Control of Persistent Salmonella Infection Relies on Constant Thymic Output Despite Increased Peripheral Antigen-Specific T Cell Immunity

Pathogens. 2020 Jul 25;9(8):605. doi: 10.3390/pathogens9080605.


Recent thymic emigrants are the youngest subset of peripheral T cells and their involvement in combating persistent bacterial infections has not been explored. Here, we hypothesized that CD4+ recent thymic emigrants are essential immune mediators during persistent Salmonella infection. To test this, we thymectomized adult mice either prior to, or during, persistent Salmonella infection. We found that thymic output is crucial in the formation of protective immune responses during the early formation of a Salmonella infection but is dispensable once persistent Salmonella infection is established. Further, we show that thymectomized mice demonstrate increased infection-associated mortality and bacterial burdens. Unexpectedly, numbers of Salmonella-specific CD4+ T cells were significantly increased in thymectomized mice compared to sham control mice. Lastly, we found that T cells from thymectomized mice may be impaired in producing the effector cytokine IL-17 at early time points of infection, compared to thymically intact mice. Together, these results imply a unique role for thymic output in the formation of immune responses against a persistent, enteric pathogen.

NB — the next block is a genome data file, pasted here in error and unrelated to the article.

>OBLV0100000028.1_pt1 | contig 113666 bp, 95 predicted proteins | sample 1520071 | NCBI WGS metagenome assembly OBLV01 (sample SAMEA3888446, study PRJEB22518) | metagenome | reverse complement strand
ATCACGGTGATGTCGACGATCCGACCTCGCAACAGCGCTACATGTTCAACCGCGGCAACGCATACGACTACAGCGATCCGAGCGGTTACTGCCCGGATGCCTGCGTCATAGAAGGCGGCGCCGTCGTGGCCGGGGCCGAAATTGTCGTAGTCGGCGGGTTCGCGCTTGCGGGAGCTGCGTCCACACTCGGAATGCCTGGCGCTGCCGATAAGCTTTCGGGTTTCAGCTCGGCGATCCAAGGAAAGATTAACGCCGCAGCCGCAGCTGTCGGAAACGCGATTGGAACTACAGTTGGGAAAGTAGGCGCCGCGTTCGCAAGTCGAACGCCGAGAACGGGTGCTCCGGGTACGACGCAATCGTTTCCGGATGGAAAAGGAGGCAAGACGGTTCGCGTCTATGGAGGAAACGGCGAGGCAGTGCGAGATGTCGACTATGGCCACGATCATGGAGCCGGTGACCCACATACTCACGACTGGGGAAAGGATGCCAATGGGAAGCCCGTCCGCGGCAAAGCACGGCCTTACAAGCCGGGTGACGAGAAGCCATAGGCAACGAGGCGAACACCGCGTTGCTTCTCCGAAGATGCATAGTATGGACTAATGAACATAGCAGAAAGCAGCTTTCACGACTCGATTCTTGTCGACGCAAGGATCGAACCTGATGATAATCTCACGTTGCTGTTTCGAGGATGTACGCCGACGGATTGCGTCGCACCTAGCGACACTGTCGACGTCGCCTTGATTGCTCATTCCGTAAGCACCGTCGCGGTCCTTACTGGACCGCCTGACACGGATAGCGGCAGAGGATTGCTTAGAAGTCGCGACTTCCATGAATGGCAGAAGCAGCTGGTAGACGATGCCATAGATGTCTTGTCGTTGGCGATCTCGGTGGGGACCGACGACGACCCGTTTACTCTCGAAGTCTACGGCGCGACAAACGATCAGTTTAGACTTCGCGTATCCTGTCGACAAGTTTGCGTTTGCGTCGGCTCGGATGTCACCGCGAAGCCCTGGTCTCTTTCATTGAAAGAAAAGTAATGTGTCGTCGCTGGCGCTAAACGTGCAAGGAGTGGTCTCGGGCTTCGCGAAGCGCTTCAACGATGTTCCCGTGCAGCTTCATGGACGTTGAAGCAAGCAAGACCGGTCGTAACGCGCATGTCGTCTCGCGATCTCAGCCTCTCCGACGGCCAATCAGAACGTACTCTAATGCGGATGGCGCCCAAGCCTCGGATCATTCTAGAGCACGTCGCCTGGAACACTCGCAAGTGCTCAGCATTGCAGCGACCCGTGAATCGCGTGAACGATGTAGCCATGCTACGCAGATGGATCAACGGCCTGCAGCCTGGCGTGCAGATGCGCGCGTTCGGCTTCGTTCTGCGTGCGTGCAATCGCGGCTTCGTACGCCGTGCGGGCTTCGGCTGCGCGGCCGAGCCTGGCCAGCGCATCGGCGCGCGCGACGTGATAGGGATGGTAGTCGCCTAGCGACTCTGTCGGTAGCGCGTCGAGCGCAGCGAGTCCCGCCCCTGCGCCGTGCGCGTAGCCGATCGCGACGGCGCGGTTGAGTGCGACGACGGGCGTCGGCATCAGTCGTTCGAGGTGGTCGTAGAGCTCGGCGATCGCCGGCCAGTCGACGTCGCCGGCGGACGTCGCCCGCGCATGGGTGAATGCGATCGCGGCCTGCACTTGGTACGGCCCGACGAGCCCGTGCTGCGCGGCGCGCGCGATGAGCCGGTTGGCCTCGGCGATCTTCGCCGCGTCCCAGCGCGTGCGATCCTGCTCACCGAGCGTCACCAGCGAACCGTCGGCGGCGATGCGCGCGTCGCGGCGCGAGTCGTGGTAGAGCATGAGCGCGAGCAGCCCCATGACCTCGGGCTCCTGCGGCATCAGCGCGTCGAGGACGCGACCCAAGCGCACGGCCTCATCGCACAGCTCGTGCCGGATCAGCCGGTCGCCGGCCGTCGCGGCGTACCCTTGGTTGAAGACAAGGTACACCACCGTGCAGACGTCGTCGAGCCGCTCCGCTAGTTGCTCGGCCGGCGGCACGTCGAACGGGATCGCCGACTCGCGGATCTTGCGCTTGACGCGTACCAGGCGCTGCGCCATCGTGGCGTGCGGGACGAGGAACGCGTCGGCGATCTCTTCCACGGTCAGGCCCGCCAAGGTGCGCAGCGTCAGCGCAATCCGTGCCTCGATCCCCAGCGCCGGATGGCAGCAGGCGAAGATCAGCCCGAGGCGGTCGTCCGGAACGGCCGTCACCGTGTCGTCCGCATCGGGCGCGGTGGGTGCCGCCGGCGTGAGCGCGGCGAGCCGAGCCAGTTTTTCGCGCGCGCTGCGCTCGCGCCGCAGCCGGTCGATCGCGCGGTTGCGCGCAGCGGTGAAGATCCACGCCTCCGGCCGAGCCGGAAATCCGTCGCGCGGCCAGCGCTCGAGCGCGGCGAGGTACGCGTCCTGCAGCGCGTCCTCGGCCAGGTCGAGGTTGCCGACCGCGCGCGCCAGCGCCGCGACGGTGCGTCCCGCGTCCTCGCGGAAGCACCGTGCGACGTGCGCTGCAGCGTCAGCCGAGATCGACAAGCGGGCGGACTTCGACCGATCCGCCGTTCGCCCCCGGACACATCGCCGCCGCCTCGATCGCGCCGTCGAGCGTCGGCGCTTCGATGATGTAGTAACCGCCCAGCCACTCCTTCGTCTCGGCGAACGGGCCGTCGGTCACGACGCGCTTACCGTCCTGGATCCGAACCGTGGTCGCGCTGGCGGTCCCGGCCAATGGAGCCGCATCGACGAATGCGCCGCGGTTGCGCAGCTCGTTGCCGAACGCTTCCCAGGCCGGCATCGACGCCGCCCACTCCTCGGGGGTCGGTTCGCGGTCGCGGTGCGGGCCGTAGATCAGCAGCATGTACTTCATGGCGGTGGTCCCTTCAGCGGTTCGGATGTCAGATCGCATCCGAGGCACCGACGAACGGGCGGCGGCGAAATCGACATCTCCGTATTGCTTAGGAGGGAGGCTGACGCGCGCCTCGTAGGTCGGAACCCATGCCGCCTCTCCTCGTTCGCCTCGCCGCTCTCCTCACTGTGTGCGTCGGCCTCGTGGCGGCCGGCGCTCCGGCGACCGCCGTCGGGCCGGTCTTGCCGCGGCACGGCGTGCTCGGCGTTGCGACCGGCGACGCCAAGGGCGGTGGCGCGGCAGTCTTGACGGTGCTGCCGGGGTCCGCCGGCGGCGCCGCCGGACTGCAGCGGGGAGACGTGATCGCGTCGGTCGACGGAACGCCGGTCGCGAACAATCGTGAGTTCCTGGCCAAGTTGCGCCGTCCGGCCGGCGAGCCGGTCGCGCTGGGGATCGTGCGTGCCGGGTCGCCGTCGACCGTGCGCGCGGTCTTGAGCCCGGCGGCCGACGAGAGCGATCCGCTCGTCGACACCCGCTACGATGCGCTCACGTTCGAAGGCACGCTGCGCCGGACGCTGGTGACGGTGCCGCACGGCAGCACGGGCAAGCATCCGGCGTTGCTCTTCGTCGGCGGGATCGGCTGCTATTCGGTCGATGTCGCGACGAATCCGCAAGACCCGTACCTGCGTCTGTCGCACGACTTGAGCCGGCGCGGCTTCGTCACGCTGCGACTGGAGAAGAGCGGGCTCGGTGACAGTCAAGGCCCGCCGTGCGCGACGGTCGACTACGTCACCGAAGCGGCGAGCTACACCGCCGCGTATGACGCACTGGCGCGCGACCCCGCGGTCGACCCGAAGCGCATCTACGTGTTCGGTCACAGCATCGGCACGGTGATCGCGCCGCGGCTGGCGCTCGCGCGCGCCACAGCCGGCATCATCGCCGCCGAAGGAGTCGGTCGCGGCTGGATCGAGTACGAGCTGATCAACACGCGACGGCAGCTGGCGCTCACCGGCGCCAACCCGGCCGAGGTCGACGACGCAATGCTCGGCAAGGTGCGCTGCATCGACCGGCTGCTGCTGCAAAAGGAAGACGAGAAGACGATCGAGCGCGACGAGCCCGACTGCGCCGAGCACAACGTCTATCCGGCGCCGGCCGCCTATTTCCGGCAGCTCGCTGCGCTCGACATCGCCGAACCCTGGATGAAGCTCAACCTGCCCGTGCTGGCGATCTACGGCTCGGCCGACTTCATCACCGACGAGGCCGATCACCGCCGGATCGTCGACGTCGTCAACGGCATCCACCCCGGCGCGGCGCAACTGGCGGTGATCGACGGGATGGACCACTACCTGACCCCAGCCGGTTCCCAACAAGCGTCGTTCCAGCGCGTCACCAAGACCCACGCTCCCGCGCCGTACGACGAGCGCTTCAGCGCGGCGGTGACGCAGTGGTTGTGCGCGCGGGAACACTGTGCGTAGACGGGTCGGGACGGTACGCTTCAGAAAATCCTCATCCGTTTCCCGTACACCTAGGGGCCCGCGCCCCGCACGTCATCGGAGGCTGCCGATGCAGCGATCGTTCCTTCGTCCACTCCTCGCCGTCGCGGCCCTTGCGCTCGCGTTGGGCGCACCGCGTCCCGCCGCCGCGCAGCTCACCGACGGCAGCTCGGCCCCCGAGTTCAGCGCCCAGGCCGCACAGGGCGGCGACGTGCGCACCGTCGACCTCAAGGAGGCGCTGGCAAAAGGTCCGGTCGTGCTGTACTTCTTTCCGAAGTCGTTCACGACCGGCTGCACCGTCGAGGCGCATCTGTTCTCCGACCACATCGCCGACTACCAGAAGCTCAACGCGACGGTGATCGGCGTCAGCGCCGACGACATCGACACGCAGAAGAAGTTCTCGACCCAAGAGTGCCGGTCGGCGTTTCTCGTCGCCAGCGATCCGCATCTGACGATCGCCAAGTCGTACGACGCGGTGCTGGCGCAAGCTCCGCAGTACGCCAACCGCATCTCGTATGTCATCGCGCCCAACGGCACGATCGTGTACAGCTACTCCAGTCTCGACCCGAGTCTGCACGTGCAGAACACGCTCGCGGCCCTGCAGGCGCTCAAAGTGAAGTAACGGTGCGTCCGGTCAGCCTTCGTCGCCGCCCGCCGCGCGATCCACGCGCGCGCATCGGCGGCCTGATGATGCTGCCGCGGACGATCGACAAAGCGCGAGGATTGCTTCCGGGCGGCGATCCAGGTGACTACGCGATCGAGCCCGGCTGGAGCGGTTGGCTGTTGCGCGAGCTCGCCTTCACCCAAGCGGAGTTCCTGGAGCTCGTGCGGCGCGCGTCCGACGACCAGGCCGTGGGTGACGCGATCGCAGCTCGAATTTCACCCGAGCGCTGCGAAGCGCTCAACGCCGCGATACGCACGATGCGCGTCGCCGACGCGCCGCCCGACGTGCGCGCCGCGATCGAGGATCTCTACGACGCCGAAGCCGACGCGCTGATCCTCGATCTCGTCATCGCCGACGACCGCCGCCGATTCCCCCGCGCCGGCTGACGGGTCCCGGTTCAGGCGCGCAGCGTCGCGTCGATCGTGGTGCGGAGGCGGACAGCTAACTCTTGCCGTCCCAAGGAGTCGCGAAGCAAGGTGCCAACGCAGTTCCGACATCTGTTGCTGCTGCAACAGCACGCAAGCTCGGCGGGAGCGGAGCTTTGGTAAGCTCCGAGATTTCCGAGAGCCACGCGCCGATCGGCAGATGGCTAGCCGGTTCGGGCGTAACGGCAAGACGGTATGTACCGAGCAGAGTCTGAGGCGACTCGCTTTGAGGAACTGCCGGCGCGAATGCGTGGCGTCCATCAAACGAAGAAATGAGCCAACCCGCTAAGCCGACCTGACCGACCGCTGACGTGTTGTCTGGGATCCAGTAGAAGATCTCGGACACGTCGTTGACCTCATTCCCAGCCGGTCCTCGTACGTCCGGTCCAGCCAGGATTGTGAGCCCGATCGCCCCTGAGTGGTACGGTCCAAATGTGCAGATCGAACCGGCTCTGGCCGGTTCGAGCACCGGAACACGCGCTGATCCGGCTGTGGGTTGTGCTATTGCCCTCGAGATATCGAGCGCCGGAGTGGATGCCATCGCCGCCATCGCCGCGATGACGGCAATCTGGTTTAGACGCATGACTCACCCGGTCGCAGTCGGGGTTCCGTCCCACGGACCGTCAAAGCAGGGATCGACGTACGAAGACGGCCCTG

Keywords: CD4+ helper T cells; IL-17; Salmonella; persistent infection; recent thymic emigrants; thymus.